Opinion: Trump still has time to end America
Good morning. I’m Paul Thornton, and it is Saturday, Jan. 9, 2021. About 1,200 people in Los Angeles County who were alive when last Saturday’s newsletter was sent out are now dead because of COVID-19. Let’s take a look back at the week in Opinion.
A violent insurrection was put down at the U.S. Capitol this week. I can’t think of anything to add that would make the gravity of this plain fact more obvious, but since some of the very Republicans who voted to overturn the 2020 election results and fed the presidential fantasy that incited this deadly revolt now want us all to move on, I suppose I should give writing persuasively about the need for Congress to act the old college try.
Donald Trump should not be president right now. That was true long before Jan. 6, when a mob of his supporters invaded the Capitol as Congress was performing its constitutional duty to count electoral votes and certify Joe Biden’s victory, and it was just as true on any other day that Trump has been in public life. But the national emergency posed by Trump’s continuing occupation of the presidency has never been greater. Nor has the need for Congress to set a precedent, where none currently exists, for when a commander in chief incites a rebellion.
The only question is how to go about legally disempowering him. Noting that the president once bragged about how big his “nuclear button” was, former U.S. attorney Harry Litman writes approvingly of impeaching Trump a second time but doubts even now that enough Republicans in the Senate would vote to convict. What happens after Jan. 20 is another matter, Litman writes, and the federal government may want to pursue criminal charges of rebellion or insurrection against the soon-to-be ex-president.
The Times’ editorial board offers a frank and unsettling assessment of what’s to come: Realistically, we’re stuck with Trump for another 11 days, so we’ll just have to wait him out. After Trump is out of office, however, we must make sure that the officials who aided and abetted him fail politically — and for that to happen, voters must hold them accountable.
I’ll put it another way: The next newsletter from me will be the final one of Trump’s presidency. Sadly, seven days never seemed farther away.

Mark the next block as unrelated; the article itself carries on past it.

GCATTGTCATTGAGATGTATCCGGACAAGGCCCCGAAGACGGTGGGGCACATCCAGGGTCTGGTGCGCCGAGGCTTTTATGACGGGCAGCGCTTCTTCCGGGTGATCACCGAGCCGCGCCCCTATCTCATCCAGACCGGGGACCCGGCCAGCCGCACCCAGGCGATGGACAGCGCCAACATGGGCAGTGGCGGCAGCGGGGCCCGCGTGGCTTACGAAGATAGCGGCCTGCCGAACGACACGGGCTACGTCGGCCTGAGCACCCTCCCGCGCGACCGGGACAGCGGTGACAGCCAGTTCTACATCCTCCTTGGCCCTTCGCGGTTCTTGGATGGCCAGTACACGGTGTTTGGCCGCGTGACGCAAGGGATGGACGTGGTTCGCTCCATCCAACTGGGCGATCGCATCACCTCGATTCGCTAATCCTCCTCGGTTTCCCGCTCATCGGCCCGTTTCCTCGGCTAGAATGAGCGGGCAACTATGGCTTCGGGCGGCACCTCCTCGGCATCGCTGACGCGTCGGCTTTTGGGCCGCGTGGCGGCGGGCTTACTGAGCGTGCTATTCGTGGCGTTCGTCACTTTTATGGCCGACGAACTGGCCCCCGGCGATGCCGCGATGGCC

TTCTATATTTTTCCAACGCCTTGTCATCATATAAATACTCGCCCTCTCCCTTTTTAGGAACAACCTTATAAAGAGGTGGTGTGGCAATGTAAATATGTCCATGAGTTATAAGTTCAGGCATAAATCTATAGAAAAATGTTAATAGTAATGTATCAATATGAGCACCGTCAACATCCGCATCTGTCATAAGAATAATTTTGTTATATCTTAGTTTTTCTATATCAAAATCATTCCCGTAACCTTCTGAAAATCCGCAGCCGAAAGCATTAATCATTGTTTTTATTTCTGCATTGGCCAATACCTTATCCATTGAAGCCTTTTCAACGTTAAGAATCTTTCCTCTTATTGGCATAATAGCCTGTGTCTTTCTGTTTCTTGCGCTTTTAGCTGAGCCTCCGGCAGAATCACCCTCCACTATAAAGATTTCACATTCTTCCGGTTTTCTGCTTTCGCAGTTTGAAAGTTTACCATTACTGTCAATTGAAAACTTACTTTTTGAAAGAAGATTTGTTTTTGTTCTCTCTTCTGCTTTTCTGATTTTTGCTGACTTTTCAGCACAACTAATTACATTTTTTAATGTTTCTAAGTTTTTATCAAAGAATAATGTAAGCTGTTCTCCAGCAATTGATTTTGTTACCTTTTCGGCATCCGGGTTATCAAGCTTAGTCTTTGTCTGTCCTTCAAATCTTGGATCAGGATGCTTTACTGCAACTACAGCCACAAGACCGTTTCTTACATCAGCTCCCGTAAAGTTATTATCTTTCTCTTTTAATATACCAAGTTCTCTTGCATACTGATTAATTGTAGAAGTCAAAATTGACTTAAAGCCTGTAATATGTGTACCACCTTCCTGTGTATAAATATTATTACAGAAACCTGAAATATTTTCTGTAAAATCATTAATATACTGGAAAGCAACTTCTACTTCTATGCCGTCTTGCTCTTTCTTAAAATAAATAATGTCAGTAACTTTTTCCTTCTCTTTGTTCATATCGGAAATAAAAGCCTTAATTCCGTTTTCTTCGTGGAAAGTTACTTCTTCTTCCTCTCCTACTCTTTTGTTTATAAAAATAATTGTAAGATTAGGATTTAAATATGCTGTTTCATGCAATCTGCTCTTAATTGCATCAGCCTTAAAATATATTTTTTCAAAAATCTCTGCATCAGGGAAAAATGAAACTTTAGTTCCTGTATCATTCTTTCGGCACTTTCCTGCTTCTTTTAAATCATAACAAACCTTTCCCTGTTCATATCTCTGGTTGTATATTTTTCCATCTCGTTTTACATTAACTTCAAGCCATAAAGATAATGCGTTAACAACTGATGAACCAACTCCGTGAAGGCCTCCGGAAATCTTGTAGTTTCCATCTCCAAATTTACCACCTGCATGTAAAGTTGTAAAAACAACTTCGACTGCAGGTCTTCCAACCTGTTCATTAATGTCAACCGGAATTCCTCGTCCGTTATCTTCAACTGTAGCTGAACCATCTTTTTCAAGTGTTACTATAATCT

And, yes, Trump is responsible for this insurrection. The editorial board makes it clear, just in case it isn’t obvious to anyone: “Attacking democratic institutions attacks democracy itself, and what the nation witnessed Wednesday in Washington is the power of the mob to destabilize even the most stable of democracies. The responsibility for this day of unconscionable attacks by Americans on the heart of our elective system belongs to Trump. But his enablers have much to answer for as well, and much to regret.” L.A. Times
Republicans are just now learning that Trump is dangerous? What bravery of some Senate Republicans and Cabinet members to denounce Trump after a deadly coup attempt! Of course, their newfound appreciation for democratic processes and norms makes one wonder where these patriots were for the 1,400-plus days that Trump was in office before Jan. 6. Columnist Nicholas Goldberg gives them a reality check: “Wednesday’s riot at the Capitol didn’t ‘drastically change’ anything. It was merely the logical, inevitable conclusion of four years of instigation and incitement by Trump.” L.A. Times
Be outraged, saddened, terrified — but not surprised. Trump is a president who has been aided and abetted by one of our two major political parties; his election conspiracy theories have been indulged by some of the right’s most respected figures; and in Congress, senators and representatives voted to overturn the election even after the rebellion had been put down. Columnist Robin Abcarian asks: Is it really any wonder why extremists tried violently to overthrow our government? L.A. Times
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They’re violent insurrectionists, not patriots, and if the terrorists who stormed the Capitol had been wearing turbans or protesting that Black Lives Matter, the media would not be writing sympathetic profiles of those who had died in the riot. LZ Granderson writes, “And as a Black man, I am furious that the treatment of white domestic terrorists attacking American values tends to be far more humane than the treatment of the Black citizens trying to hold the country to those values.” L.A. Times
It didn’t have to be this way. On Feb. 5, 2020, the U.S. Senate passed up its best chance to have prevented this whole mess — the COVID-19 response debacle, the election conspiracy theories and now the violent insurrection. Scott Martelle reminds us of who could have prevented all this: “Trump has failed repeatedly during his term to ‘faithfully execute the office of President of the United States’ and to ‘preserve, protect and defend the Constitution of the United States,’ as he — and every president before him — swore to do. Senate Republicans have already failed once when they had the chance to hold him responsible for violating that oath. And now five people are dead.” L.A. Times
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